To authorize a conviction for assault with intent to murder, the evidence must show an assault with intent to take life, under circumstances which would have constituted murder if death had resulted. Hamm v. State, 56 Ala.App. 632, 324 So. 2d 345 (1975). An intent to take life is an essential element of the defense. Morgan v. State, 33 Ala. 413 (1859); Bowen, supra. The State's evidence revealed that Bailey was attacked from behind and never knew what hit him. His injuries reveal that he was assaulted in a brutal and vicious manner causing severe bodily injury. Both malice and intent to murder may be inferred from the character of the assault. Diamond v. State, 219 Ala. 674, 123 So. 55 (1929); Ray v. State, 147 Ala. 5, 41 So. 519 (1906).

After the State had rested its case, testimony was elicited from witnesses for the defense that the defendant kicked Bailey with his dress boot. In his oral charge the trial judge instructed the jury that malice may be inferred from the intentional use of a deadly weapon. He also charged on the lesser included offense of assault and battery.

Although there was no eyewitness testimony presented during the State's case that the defendant either hit or kicked Bailey, the circumstances permitted such an inference to be drawn by the jury. Eyewitness testimony of the defendant's participation in the criminal act is not required. Circumstantial evidence alone may be sufficient to support a conviction. White v. State, 294 Ala. 265, 314 So. 2d 857, cert. denied, 423 U.S. 951, 96 S. Ct. 373, 46 L. Ed. 2d 288 (1975).

*393 We are of the opinion that the questions of malice, intent and identity were issues of fact for the jury's determination. Hall v. State, 348 So. 2d 870 (Ala.Cr.App.), cert. denied, 348 So. 2d 875 (Ala.1977); Kean v. State, 38 Ala.App. 675, 92 So. 2d 435 (1957).


Since death is not the natural or probable result of a blow with the hand or foot, the general rule is that no intent to kill will, under ordinary circumstances, be inferred, although death results from an assault thus committed. 22 A.L.R.2d 854, 857 (1952). However an assault by blows without a weapon may be attended with such circumstances of violence and brutality that an intent to kill may be inferred. Oliver v. State, 234 Ala. 460, 175 So. 305 (1937); Kirkland v. State, 21 Ala.App. 348, 108 So. 262 (1926); Tennant v. State, 26 Ala.App. 206, 155 So. 885 (1934); 22 A.L. R.2d at 861.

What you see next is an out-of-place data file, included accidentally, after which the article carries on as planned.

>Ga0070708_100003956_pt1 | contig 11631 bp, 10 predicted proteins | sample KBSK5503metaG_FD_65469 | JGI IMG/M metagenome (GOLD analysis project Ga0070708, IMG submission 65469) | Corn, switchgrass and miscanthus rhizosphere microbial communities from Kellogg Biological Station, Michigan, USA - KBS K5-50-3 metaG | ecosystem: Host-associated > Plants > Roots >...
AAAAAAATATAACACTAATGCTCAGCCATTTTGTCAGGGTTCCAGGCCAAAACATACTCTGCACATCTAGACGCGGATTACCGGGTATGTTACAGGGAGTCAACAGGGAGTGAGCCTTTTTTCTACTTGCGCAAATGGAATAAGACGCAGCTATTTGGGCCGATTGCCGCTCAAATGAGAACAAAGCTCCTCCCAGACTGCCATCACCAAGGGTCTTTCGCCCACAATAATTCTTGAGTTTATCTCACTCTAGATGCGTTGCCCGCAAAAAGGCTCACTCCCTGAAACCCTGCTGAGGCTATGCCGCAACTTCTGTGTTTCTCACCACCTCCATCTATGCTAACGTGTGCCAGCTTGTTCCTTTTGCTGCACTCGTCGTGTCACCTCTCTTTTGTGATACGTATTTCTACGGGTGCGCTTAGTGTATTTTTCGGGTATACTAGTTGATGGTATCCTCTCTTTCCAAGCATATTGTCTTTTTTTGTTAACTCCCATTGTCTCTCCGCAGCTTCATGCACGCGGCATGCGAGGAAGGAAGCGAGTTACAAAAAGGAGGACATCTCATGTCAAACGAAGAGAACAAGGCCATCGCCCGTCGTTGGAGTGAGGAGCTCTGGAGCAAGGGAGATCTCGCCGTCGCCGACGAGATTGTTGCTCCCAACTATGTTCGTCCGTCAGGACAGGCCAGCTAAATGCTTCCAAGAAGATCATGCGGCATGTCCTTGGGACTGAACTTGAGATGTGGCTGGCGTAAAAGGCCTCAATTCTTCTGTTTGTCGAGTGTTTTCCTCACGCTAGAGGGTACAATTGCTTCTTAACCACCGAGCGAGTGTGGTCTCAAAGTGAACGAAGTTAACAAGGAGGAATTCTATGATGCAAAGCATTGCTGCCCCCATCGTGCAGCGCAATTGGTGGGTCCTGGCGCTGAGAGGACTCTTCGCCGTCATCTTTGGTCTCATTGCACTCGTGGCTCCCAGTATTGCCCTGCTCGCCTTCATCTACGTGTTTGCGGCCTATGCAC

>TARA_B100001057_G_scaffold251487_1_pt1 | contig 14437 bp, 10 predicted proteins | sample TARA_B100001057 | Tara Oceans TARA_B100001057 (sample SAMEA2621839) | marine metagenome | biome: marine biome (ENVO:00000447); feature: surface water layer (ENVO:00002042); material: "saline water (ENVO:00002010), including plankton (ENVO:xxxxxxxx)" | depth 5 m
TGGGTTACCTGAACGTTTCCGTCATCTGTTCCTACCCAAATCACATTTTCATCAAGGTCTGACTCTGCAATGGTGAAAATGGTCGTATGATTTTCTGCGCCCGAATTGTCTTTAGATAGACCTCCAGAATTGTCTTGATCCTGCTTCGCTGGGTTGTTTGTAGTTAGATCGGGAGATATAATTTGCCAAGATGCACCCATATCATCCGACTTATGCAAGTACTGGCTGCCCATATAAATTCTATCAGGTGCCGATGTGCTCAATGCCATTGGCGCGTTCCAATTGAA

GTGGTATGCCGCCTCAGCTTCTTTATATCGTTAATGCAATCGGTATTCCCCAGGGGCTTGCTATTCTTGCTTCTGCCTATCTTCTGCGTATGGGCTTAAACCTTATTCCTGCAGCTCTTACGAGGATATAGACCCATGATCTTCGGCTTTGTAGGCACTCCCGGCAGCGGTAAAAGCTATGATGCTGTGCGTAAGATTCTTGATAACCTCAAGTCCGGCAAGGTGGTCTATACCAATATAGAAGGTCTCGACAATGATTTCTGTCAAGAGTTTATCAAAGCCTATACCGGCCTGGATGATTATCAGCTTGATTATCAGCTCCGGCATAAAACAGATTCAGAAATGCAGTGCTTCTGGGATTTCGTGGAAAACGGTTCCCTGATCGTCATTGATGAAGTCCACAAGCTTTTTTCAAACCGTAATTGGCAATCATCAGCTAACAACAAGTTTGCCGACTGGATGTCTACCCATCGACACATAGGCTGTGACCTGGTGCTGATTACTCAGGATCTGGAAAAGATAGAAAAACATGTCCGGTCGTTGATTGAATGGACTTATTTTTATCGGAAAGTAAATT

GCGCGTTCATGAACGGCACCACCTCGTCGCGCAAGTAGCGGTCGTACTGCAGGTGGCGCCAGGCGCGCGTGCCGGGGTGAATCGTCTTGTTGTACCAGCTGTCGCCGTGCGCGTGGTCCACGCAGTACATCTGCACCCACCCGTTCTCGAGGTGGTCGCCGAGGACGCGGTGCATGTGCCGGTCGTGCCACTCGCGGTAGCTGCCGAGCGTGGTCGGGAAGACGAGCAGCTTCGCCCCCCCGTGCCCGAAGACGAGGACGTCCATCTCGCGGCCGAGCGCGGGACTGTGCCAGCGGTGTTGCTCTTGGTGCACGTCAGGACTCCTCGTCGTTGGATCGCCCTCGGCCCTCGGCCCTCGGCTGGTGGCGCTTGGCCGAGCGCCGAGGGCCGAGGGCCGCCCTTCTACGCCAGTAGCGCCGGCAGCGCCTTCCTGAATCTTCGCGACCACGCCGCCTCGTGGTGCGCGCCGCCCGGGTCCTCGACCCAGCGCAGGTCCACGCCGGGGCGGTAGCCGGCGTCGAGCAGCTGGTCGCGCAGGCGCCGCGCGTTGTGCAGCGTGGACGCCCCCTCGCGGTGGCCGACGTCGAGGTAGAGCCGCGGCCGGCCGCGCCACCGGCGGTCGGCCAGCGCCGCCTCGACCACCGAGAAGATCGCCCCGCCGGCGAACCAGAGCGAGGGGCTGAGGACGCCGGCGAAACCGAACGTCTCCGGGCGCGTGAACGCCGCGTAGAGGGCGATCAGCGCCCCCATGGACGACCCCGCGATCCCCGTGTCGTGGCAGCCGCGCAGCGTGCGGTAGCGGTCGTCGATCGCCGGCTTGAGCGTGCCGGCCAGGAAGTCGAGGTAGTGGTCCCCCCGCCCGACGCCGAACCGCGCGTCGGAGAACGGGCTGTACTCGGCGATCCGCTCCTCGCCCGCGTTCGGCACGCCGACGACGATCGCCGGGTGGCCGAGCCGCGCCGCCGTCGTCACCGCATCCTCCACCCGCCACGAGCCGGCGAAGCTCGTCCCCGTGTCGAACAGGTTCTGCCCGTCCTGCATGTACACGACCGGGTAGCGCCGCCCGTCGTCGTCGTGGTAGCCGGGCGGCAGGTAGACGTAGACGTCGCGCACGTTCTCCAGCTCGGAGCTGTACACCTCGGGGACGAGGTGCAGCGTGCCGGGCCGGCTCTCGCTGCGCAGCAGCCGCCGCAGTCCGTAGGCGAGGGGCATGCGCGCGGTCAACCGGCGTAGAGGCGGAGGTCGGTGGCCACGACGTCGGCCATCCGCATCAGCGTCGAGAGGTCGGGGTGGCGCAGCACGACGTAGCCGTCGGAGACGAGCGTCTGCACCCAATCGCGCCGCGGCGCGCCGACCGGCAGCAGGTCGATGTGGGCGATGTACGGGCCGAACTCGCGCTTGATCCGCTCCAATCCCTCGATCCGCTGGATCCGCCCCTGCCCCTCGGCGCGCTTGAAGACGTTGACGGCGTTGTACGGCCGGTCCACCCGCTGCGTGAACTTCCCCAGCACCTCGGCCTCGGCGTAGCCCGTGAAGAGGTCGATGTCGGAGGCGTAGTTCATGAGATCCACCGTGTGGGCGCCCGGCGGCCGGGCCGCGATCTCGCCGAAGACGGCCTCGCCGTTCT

Generally, malice raising the grade of a homicide from manslaughter to murder will not ordinarily be inferred from a blow with the fist. Lanier v. State, 31 Ala.App. 242, 15 So. 2d 278, cert. denied, 244 Ala. 638, 15 So. 2d 280 (1943); Pair v. State, 33 Ala. App. 108, 31 So. 2d 107, cert. denied, 249 Ala. 317, 31 So. 2d 114 (1947); 22 A.L.R.2d at 868. However if the defendant used excessive force or was guilty of extreme brutality, malice may be inferred. Clarke v. State, 117 Ala. 1, 23 So. 671 (1898); Diamond v. State, 219 Ala. 674, 123 So. 55 (1929); Oliver, supra; Kirkland, supra; Tennant, supra; 22 A.L.R.2d at 871.

Alabama has adopted the view that it is the use of the weapon and not solely its nature that determines whether it is likely to produce death as bearing on the question of the degree of the homicide. Carter v. State, 31 Ala.App. 526, 19 So. 2d 361, cert. denied, 246 Ala. 101, 19 So. 2d 364 (1944) (a "car crank"). Thus a deadly weapon is not only a weapon with which death may be easily and readily produced, but one which is likely to produce death or great bodily harm from the manner in which it is used. Matthews v. State, 51 Ala.App. 417, 286 So. 2d 91 (1973) (file); Williams v. State, 251 Ala. 397, 39 So. 2d 37 (1949) (a large stone); Duncan v. State, 30 Ala.App. 356, 6 So. 2d 450 (1942) (a coca-cola bottle). The instrument or weapon used in inflicting injuries upon the person of another may or may not be esteemed deadly, according to the manner of its use and the subject on which it is used. Sharpe v. State, 340 So. 2d 885 (Ala.Cr.App.), cert. denied, 340 So. 2d 889 (Ala.1976) (an aluminum chair). Thus we cannot state, as a matter of law, that kicking with a shoe-clad foot may not constitute assault with a deadly weapon. While feet or shoes are not deadly weapons per se, the manner of their use in particular situations may make them deadly weapons. 33 A.L.R.3d 922, 925 (1970).